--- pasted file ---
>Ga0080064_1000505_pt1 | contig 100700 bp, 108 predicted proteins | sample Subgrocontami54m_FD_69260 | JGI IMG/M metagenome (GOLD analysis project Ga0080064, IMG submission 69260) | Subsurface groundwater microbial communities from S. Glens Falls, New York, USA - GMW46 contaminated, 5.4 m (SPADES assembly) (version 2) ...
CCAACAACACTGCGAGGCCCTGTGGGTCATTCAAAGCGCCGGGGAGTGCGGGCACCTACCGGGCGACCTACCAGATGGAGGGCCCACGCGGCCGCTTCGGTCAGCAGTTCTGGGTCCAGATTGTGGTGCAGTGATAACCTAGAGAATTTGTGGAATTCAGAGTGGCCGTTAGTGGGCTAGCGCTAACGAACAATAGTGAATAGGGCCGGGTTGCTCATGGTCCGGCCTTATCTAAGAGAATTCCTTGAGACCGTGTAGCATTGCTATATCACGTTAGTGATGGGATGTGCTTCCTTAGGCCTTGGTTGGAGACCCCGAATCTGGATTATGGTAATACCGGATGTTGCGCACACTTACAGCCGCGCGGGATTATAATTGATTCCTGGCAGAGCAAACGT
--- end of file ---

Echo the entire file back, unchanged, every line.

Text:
>Ga0080064_1000505_pt1 | contig 100700 bp, 108 predicted proteins | sample Subgrocontami54m_FD_69260 | JGI IMG/M metagenome (GOLD analysis project Ga0080064, IMG submission 69260) | Subsurface groundwater microbial communities from S. Glens Falls, New York, USA - GMW46 contaminated, 5.4 m (SPADES assembly) (version 2) ...
CCAACAACACTGCGAGGCCCTGTGGGTCATTCAAAGCGCCGGGGAGTGCGGGCACCTACCGGGCGACCTACCAGATGGAGGGCCCACGCGGCCGCTTCGGTCAGCAGTTCTGGGTCCAGATTGTGGTGCAGTGATAACCTAGAGAATTTGTGGAATTCAGAGTGGCCGTTAGTGGGCTAGCGCTAACGAACAATAGTGAATAGGGCCGGGTTGCTCATGGTCCGGCCTTATCTAAGAGAATTCCTTGAGACCGTGTAGCATTGCTATATCACGTTAGTGATGGGATGTGCTTCCTTAGGCCTTGGTTGGAGACCCCGAATCTGGATTATGGTAATACCGGATGTTGCGCACACTTACAGCCGCGCGGGATTATAATTGATTCCTGGCAGAGCAAACGT